08 Dec 2011

When can a party restrict the use of an unconditional performance guarantee?

by Michelle Larin

Courts prefer to interpret security instruments in their commercial context

When a party to a contract can restrict another party from calling upon the benefit of a performance guarantee has again been the subject of proceedings in the Federal Court of Australia.

The Federal Court has reaffirmed Clough Engineering Limited v Oil & Natural Gas Corporation Limited [2008] FCAFC 136, in the recent decision of Redline Contracting Pty Ltd v MCC Mining (Western Australia) Pty Ltd [2011] FCA 1337.

The decision confirms how important it is for contracting parties to use clear wording when imposing conditions on the use of performance guarantees and the modern preference of courts to interpret security instruments in their commercial context.

What is a performance guarantee?

Performance guarantees usually take the form of retention payments, unconditional undertakings, performance bonds or bank guarantees. These are types of financial security provided by one party in favour of another to secure the performance of contractual obligations. For example, a contract may allow a principal to have the benefit of a performance guarantee during a construction project where it requires funds to cover the costs of rectifying a contractor's defective works. The contract may provide for the principal to have access to such a security "on demand" or in specifically defined circumstances.

Redline: The facts

The Redline case concerned four unconditional undertakings given at Redline's request by Swiss RE International SE ("the surety") to MCC Mining for the massive Sino Iron project involving the construction and installation of three pipelines in Western Australia.

Clause 5.2 of the contract between the parties provided that MCC Mining could have recourse to these undertakings where it:

  • was owed money that remained unpaid after the due date; and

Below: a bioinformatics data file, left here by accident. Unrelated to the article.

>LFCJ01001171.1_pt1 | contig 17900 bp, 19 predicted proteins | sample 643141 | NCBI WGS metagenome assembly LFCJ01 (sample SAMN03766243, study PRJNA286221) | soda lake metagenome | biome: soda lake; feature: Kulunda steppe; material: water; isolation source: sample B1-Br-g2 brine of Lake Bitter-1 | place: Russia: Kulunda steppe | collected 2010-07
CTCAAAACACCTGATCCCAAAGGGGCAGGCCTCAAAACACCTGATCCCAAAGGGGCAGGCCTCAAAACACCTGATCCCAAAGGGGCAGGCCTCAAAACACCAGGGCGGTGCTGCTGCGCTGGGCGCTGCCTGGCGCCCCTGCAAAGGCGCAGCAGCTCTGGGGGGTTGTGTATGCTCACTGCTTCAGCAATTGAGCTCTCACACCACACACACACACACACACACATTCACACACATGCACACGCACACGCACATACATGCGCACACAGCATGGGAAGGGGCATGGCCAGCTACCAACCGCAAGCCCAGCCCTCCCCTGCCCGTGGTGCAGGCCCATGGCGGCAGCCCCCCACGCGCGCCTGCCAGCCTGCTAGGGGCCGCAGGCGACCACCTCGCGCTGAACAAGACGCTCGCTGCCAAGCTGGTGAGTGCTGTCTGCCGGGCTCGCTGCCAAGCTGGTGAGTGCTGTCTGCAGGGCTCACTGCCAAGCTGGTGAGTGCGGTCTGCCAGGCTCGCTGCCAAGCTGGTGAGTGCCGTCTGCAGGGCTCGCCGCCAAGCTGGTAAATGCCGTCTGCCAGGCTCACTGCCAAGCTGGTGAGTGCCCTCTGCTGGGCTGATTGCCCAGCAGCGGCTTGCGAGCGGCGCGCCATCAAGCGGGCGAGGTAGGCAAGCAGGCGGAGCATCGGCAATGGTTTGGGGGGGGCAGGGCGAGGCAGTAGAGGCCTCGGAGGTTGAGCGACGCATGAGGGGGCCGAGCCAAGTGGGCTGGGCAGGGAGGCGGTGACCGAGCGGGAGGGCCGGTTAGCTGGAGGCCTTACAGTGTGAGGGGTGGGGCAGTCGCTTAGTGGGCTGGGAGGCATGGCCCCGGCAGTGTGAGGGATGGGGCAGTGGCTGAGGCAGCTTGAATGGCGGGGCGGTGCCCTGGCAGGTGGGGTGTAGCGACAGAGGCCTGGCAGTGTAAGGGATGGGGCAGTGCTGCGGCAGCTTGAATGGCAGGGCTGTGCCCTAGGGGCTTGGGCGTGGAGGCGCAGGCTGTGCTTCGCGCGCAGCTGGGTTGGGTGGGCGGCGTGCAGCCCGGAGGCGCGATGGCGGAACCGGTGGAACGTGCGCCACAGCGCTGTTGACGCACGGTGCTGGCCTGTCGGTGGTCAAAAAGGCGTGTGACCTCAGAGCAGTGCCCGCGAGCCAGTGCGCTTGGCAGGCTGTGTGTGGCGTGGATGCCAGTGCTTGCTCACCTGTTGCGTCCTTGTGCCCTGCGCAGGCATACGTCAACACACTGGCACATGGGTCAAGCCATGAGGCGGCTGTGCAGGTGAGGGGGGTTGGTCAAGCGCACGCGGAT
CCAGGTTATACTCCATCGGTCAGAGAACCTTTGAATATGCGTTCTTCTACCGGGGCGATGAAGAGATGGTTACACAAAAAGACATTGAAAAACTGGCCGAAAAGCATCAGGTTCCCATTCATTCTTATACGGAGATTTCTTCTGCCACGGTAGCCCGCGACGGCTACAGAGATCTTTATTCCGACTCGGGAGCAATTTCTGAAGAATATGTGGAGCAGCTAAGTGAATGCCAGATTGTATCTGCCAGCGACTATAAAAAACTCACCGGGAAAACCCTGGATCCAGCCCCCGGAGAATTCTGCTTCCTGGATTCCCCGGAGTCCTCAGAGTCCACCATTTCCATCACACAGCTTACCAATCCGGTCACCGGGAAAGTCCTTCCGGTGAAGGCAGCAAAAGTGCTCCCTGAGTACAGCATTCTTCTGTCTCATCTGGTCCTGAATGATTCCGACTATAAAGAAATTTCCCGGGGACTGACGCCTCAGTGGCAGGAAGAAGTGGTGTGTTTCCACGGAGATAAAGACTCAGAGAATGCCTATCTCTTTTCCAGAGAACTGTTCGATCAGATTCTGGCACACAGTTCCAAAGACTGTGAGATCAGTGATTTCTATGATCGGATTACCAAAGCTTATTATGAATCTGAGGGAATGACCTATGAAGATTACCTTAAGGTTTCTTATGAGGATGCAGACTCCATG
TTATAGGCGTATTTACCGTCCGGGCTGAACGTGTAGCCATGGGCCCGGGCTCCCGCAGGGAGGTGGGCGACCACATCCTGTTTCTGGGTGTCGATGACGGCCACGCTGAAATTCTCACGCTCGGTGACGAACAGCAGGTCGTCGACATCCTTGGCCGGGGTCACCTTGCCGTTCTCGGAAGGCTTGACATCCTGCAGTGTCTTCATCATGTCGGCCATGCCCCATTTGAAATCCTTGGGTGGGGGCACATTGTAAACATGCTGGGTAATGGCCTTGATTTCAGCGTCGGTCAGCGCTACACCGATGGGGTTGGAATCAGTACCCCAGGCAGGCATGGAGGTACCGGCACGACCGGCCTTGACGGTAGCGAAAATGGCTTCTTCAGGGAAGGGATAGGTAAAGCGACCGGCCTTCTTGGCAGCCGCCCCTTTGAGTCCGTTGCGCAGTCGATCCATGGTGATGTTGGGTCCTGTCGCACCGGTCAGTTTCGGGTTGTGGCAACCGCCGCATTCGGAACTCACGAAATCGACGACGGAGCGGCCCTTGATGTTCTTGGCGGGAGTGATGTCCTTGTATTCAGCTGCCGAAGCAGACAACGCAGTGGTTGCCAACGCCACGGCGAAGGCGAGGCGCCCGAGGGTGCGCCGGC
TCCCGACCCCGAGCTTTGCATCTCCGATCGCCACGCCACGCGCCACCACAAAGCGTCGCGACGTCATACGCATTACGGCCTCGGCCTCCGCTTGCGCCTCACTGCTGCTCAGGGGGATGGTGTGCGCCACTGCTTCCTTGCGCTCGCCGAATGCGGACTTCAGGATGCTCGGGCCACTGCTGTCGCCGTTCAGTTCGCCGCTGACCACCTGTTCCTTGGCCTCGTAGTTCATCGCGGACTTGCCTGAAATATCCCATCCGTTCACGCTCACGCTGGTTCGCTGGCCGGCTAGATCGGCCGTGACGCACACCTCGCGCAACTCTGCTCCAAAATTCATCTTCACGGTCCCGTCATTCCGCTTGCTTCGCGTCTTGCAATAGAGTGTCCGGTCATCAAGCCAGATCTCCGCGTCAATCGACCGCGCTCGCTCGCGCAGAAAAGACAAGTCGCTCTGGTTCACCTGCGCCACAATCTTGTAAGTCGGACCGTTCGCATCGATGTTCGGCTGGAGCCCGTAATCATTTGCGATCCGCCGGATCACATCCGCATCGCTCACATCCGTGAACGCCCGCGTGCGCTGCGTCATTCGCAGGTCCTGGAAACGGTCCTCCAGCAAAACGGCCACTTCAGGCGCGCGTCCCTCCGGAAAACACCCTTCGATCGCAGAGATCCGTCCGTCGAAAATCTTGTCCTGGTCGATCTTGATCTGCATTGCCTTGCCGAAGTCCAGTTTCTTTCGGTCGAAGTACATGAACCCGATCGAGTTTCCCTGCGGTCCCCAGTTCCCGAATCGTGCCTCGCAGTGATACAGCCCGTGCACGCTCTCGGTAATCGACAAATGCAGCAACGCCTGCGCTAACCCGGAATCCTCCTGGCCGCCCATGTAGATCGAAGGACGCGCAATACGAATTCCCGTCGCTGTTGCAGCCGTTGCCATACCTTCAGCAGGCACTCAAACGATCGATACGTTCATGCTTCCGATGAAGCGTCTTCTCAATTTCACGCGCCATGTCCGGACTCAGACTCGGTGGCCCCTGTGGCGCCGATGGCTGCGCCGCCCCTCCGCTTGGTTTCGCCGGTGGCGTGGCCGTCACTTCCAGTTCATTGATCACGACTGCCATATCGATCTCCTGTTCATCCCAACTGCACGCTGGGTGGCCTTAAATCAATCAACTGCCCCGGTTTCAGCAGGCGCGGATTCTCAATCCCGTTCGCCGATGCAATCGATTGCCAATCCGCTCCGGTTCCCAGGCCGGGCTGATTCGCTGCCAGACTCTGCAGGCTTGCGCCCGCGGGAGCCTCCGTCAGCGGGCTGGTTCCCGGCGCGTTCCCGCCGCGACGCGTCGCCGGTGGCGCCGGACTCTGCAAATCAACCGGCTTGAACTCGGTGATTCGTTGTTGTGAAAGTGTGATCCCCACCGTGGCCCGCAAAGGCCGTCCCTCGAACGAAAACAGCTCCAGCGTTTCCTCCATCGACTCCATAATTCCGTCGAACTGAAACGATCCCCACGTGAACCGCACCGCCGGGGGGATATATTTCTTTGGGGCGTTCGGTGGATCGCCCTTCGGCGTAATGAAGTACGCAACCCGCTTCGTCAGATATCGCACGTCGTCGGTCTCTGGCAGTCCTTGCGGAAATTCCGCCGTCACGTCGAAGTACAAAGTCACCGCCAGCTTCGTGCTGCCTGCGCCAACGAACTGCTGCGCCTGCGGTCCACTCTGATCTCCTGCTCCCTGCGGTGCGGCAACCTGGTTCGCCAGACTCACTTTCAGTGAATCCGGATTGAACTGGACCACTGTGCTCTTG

• five days had passed since it had notified Redline of its intention to have recourse to them.

The four undertakings given by Redline were identical in terms to the pro forma undertaking annexed to the contract, which stated that the surety:

"unconditionally undertakes to pay on demand any sum or sums which may from time to time be demanded by the Principal to a maximum aggregate sum of [$1,659,200.43]".

In addition to various other complaints MCC Mining made against Redline, it alleged that Redline failed to pay $1.29 million for diesel fuel charges. It is for these charges that MCC Mining sought to call upon the performance of the undertakings.

Calling on an unconditional undertaking

In response to MCC Mining's demand to have recourse to the undertakings, Redline applied for an urgent interlocutory injunction to stop MCC from calling on the undertakings.

A court will only grant such an injunction where an applicant can demonstrate that:

  • it can make out a case for which it has reasonable prospects of succeeding; and
  • the balance of convenience favours the grant of the injunction (as Redline failed on the first element, the court did not address this).

Redline argued that MCC Mining was not entitled to call upon the unconditional undertakings because:

  • there had been no determination under the contract that they were owed the amounts they claimed and that, in any case, clause 5.2 could be construed so that the claim being made by MCC Mining was subject to being set off against the amounts claimed by Redline in its notice of dispute; and